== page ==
Many of you reading this post will have some idea of what N24, also known as Non-24 or Non-24-hour sleep-wake cycle disorder, consists of. But as the theme for today is awareness I will first start off with some links that explain the disorder.
I have written an article for Sleep Review entitled All You Need to Know about N24, which many patients and health professionals have found helpful. I also co-authored (with Dr Katherine Sharkey) a report on Non-24 for the the National Organization of Rare Disorders. Another excellent source of information on N24 and other circadian disorders is the Circadian Sleep Disorders Network. If you have a circadian disorder please take their survey.
The theme of this year's N24 Awareness Day is Through the Looking Glass. This theme is meant to reflect the strange time-disordered world those of us with N24 find ourselves living in. Even Lewis Carroll did not imagine the strangeness of creatures living on a 25 or 26 or 30 hour cycle in a 24-hour world. (Although one may wonder if the White Rabbit was one of us, always running late and looking at his watch.)
But I want to talk about something that happened this year which may be a through-the-looking-glass moment for the science of circadian rhythms and the public awareness of the same. The 2017 Nobel Prize in Physiology or Medicine was awarded to Jeffrey C. Hall, Michael Rosbash and Michael W. Young for their discoveries of molecular mechanisms that control circadian rhythms.
Starting in the 1980s Hall, Rosbash and Young worked on the oscillation of proteins in the fruit fly and with an amazing amount of painstaking work over many years were able to draw a picture of what, in a biochemical sense, are the gears of the internal clock. The clock in mammals, such as humans, turns out, with some modifications, to work the same way as in fruit flies.
The basic model is that of the transcription-translation feedback loop. Regions of DNA are transcribed (copied into RNA) and then translated (the RNA is used to make protein). The proteins produced then act to control the transcription/translation process that produced them. As more of the end protein are produced signals are sent back to say, "make less protein" and so the level starts to fall again. A rise and fall of specific protein levels occurs in a rhythmic fashion, and numerous other loops of protein transcription/translation help to fine-tune this rise and fall so it occurs every 24 hours in a healthy organism.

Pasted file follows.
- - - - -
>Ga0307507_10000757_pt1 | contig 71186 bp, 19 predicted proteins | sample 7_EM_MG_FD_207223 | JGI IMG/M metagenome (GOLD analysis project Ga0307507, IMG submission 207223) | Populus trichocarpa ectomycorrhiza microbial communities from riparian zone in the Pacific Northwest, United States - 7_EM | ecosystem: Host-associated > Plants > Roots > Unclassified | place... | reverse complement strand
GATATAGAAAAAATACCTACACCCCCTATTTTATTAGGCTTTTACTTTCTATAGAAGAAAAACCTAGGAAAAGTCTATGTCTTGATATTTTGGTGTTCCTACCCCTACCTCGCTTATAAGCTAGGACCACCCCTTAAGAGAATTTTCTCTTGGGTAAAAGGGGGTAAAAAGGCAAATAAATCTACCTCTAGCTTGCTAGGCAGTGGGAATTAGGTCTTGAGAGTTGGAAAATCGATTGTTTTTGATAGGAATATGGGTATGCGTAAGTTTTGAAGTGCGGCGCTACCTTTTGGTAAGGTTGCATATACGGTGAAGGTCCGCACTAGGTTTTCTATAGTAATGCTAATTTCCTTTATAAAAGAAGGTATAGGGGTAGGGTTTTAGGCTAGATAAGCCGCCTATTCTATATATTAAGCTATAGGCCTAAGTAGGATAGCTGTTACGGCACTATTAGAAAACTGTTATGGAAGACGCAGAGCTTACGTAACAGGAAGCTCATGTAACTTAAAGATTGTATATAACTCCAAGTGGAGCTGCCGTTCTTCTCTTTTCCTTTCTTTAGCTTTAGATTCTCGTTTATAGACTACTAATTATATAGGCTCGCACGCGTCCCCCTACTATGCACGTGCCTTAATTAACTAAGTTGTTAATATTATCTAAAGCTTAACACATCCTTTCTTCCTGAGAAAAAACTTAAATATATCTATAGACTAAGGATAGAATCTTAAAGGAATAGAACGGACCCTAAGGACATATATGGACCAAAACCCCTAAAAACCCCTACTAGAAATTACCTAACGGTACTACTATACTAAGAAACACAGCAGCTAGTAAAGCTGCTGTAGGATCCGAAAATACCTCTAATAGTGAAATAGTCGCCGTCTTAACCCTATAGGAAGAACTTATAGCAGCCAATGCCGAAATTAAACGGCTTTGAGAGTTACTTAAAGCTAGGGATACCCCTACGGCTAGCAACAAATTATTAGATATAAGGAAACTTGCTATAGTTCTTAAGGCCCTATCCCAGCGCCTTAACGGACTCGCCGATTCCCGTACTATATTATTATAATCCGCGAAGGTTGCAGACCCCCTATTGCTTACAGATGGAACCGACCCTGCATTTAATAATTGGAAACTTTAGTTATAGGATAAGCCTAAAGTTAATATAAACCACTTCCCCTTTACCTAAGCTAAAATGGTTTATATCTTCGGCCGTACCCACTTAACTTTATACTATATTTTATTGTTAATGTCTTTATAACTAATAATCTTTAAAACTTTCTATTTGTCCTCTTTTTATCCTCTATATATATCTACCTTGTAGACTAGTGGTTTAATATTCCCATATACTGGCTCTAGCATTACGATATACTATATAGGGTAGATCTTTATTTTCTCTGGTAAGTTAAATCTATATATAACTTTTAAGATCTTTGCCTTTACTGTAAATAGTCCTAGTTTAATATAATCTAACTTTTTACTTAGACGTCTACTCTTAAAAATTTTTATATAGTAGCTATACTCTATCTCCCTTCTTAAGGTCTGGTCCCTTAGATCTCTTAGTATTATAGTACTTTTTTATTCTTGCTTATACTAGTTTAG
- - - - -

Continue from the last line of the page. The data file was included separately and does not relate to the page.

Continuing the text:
The key protein in Hall and Robash's early work was the PER (for period) protein. Young then discovered another gene/protein combination, the timeless gene producing TIM protein. Together these form the basic parts of the fruit fly clock (but many other parts are needed to make it work precisely). Other researchers then extended this work to mammalian (including human) clocks, discovering the roles of the CLOCK, CRY and other proteins.
This research has been going on for many years, so what I have been describing is not new. What is new is the decision of the Nobel Prize Committee to give this work the recognition it deserves. This is part of a trend—more and more papers at sleep conferences and other scientific societies now focus on circadian rhythms.
For too many scientists, doctors and members of the general public it has been tempting to think of circadian rhythms as something secondary, something superimposed on the basic functions of the body, but which one can generally ignore. This view is no longer tenable. The transcription-translation feedback loop that controls the circadian clock lives in the heart of every cell in the body, literally inscribed in the DNA that allows us to live. Those who pay attention have realized this for some time. But the Nobel prize is a bell in the dark, alerting the rest of the world to this fact.
Those of us with N24 are not the sole inhabitants of the mysterious beyond-the-looking glass realm of circadian rhythms. That realm is the inner sanctum of life itself. We live on a planet that spins every 24 hours and this is imprinted on our being.
This prize is not going to mean a sudden era of rainbows and sunshine for those of us with N24. It may be years before these discoveries will have practical impact on our condition. But this is nonetheless a big step. When we say to our doctors or families or others that we have a circadian disorder, we can know that the Nobel Prize committee has told the world, in no uncertain terms, that circadian rhythms are real, they are important, and to them attention must be paid.
This article also appears in James's blog.